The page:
• Sadly the events of how the child fell were misreported, and it took a few weeks for the final report to come out. Elizabeth did not dangle the child on the railing as it was reported, nor did she stand him on the railing. Somehow, Maddox lunged out of her arms, and that was the end.

      We live in a world where Zookeeper do not carry guns, but teachers are suppose to.

      I suspects I will think about this child for the rest of my life, as I will the 20 children in Sandy Hook. We expects Zoos and schools to be 100 percent safe. Both tragedies are unspeakable.

      Loosing a child to illness is unbearable, losing a child in this manner is beyond comprehension. I would be ruined beyond repair.

      Pray for these families.

  7. Meiyen says:

    I know it has been several months since this article and the tragedy occurred. When I first heard the story, I felt nothing but anguish, horror, and PAINFUL sympathy for Elizabeth Derkosh. I found a Facebook page of mothers who banded together to write letters of support to Elizabeth, and I joined them. As a mother, it is still so, so hard for me to think about what happened, and I spent several virtually sleepless nights over the tragedy, thinking of what Elizabeth Derkosh must be going through. I felt angry when I read the judgmental statements of so many. At the end of the day, all of those people who were so quick to judge did not have to come home to an empty toddler’s bedroom full of trucks and no one to play with them…they did not have to plan and sit through a funeral for their mauled baby boy…and they don’t have to live with this horror for the rest of their lives. My heart hurts terribly for Elizabeth Derkosh, even to this day. Of course she has feelings of guilt – what parent wouldn’t? But that doesn’t mean she’s a bad or negligent parent, or that she’s any worse a mother than anyone else. This was just a terrible accident. My prayers continue to go out for the Derkosh family. You are always on my heart, as is little Maddox.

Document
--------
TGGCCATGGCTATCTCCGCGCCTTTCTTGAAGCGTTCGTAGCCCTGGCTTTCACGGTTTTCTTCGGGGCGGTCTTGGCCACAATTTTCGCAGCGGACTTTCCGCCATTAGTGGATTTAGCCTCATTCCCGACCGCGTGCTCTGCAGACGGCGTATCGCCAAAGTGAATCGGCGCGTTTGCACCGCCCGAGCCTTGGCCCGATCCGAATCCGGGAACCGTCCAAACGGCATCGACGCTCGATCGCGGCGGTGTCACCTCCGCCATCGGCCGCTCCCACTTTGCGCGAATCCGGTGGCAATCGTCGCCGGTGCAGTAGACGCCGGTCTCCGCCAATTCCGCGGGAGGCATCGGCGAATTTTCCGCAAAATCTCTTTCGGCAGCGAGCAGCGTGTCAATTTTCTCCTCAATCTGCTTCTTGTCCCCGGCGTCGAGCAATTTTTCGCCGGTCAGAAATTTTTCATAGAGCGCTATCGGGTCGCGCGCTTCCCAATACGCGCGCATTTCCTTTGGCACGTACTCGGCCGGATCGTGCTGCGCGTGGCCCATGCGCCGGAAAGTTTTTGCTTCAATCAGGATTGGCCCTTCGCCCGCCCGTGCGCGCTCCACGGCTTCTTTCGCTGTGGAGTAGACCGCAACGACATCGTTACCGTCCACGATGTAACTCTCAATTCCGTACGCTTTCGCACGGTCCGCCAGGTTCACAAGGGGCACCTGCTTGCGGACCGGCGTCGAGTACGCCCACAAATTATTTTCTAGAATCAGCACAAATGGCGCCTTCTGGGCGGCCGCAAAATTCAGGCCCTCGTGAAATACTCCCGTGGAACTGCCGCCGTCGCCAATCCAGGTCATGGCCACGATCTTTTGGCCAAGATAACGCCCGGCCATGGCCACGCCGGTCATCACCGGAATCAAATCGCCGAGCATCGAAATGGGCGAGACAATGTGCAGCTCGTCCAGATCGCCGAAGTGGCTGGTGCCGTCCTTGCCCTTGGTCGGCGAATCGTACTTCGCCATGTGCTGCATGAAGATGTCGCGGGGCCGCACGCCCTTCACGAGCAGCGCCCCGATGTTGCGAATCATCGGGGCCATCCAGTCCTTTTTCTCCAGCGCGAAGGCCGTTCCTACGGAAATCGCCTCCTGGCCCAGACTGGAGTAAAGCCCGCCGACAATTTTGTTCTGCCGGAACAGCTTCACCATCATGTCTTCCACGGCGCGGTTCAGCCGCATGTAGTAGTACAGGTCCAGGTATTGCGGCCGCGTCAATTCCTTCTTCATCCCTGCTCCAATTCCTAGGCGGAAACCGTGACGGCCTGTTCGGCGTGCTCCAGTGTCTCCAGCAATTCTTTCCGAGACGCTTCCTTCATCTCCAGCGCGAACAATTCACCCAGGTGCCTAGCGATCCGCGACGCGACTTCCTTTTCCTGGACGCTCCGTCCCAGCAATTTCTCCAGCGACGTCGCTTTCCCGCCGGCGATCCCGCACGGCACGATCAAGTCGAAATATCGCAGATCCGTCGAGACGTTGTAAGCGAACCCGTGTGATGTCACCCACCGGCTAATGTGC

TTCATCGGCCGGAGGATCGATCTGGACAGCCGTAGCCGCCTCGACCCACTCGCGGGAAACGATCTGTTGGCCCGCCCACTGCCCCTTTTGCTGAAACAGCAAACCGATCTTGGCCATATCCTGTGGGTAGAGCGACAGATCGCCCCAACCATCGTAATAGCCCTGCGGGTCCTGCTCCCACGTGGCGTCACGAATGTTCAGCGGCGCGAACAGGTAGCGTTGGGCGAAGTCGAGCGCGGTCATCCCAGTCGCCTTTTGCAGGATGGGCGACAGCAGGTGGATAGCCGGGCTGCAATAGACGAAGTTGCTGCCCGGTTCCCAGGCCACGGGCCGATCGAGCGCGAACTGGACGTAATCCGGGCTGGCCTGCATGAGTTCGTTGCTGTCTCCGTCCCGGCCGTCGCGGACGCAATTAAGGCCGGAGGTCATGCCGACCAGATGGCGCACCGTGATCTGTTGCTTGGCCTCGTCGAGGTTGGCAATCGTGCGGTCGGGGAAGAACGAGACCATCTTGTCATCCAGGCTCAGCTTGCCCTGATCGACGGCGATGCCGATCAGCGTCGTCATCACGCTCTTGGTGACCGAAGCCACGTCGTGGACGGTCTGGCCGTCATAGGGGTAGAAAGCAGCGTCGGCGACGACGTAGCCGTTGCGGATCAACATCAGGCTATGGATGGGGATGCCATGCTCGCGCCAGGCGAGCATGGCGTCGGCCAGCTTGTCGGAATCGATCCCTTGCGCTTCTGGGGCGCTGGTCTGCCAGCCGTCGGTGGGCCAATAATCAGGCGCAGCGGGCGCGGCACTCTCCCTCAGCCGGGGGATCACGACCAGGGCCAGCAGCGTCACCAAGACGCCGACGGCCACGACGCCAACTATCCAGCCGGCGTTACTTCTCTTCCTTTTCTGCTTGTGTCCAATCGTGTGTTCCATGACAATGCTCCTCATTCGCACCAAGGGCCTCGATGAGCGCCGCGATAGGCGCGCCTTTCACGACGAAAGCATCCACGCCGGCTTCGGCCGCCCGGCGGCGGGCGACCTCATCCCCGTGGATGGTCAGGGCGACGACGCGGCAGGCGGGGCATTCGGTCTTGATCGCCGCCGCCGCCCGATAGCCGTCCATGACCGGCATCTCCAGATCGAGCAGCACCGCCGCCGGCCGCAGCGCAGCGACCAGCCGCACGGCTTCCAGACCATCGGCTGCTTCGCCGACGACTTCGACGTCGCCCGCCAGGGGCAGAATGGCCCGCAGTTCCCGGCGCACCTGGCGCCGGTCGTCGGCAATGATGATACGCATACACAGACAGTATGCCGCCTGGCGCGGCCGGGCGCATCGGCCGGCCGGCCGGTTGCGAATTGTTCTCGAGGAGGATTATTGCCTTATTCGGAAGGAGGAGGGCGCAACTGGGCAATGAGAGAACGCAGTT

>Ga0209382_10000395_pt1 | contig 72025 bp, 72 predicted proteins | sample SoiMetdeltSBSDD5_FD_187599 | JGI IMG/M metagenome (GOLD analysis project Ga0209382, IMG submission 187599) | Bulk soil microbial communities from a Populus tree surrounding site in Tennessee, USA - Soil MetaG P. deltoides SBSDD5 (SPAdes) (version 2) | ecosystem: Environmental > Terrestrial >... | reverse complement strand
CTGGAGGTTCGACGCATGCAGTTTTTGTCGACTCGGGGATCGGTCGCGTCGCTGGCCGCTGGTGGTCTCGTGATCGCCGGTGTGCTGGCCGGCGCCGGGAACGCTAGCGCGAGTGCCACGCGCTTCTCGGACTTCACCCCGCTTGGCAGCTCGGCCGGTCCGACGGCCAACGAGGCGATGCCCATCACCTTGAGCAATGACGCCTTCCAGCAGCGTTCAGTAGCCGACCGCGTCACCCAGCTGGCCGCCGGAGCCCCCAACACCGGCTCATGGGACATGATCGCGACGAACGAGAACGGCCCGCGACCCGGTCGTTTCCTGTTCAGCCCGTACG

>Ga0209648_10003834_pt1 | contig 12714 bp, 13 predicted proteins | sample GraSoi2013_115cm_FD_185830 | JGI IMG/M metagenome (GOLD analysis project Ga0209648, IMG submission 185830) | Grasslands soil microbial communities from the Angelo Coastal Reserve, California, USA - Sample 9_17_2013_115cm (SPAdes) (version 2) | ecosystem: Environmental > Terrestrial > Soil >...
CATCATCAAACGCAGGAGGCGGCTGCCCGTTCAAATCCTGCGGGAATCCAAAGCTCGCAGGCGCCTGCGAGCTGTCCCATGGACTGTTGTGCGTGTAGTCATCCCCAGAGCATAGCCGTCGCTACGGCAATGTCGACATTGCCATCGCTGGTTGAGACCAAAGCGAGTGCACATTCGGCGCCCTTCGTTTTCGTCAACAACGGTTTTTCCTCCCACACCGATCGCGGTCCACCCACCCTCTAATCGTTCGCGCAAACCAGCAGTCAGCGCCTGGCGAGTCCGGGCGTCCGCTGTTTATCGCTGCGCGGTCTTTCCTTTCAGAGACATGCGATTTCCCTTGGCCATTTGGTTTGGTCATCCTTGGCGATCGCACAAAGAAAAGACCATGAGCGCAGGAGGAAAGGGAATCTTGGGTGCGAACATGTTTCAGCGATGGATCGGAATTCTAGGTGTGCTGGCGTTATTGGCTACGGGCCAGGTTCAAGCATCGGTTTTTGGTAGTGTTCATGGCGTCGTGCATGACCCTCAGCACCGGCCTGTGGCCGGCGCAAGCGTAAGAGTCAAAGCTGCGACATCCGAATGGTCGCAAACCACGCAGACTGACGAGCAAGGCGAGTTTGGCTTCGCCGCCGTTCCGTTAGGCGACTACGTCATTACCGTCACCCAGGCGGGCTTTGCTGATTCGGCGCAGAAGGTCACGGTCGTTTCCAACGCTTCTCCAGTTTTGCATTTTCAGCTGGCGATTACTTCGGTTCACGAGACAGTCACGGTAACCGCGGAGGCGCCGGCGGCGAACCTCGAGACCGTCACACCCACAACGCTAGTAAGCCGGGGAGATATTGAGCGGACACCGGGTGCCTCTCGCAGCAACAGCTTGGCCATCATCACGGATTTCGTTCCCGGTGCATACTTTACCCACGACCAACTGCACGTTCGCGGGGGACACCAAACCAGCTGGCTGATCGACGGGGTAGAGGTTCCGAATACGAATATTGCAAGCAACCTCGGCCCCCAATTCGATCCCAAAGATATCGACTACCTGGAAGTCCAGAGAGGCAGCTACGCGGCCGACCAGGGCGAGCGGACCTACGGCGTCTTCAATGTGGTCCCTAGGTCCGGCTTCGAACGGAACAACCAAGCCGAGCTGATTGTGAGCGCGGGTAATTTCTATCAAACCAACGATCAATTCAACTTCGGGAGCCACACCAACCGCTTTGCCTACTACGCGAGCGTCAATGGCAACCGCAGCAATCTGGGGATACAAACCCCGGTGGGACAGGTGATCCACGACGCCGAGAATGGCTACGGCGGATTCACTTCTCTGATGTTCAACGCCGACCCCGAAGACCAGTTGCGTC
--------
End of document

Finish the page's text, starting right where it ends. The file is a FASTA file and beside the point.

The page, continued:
• So, now the mother has filed a civil suit against the zoo for a minimum or 300K in damages. I was curious if this would change anybody’s opinion, or your thought’s on the case. This is the first source I have found that presents some good arguments against fault and for sympathy.

      • The Derkosh,s should bankrupt the Zoo, and it still would not be enough. Call me a blue state liberal, but a family zoo needs to be childproof. i will go further to say, the schools in Ok should have storm cellars, and mentally I’ll teenagers should not have AR-15″s.

        We can not stop every act of violence and tragedy but schools need to safe and children ca not be attacked at zoos. that exhibit was a disaster waiting to happen.

        I would eater die in the pit with my child then face this the rest of my life.

        pray for the child and family.

  8. Maryland Mom says:

    What a terrific article. Thank you for writing this. We as parents are ALL guilty of multiple mistakes and missteps and oversights that could end in tragedy. But most of the time we get lucky. Mrs. Derkosh didn’t. But she is no worse a parent that any of us. It’s impossible to be perfect all the time. The haters feel otherwise because it makes them believe their fate is in their control. And the sad reality is that we have very very little control. Most of life is luck.

  9. Yes, it’s a horrific occurrence, but the parents are to blame.

    It’s interesting to hear that the parents are apparently asking for **more money** from their civil suit.

Trackbacks

  1. [...] a well-researched piece, Bethany Bateman wrote about how statistically, the parents whose children are harmed in freak accidents like that one are exactly like you and me. I’ve held my kids up to see over the railing of an enclosure. Haven’t you? I probably [...]

  2. [...] talking about? Think about all the shitty, emotionally distant parents who blew their gaskets when some little kid fell to his death at the Pittsburgh Zoo; think about all of the adulterers and pedophiles who rushed to lambaste everybody from Chuck Robb [...]